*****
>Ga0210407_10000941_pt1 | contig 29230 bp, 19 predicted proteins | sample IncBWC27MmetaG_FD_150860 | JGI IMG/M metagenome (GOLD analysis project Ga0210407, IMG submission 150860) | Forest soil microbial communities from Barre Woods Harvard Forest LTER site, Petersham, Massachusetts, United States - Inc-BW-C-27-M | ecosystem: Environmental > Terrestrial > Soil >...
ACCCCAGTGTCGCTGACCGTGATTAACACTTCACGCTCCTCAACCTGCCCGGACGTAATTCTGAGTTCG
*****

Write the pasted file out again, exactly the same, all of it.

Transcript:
>Ga0210407_10000941_pt1 | contig 29230 bp, 19 predicted proteins | sample IncBWC27MmetaG_FD_150860 | JGI IMG/M metagenome (GOLD analysis project Ga0210407, IMG submission 150860) | Forest soil microbial communities from Barre Woods Harvard Forest LTER site, Petersham, Massachusetts, United States - Inc-BW-C-27-M | ecosystem: Environmental > Terrestrial > Soil >...
ACCCCAGTGTCGCTGACCGTGATTAACACTTCACGCTCCTCAACCTGCCCGGACGTAATTCTGAGTTCG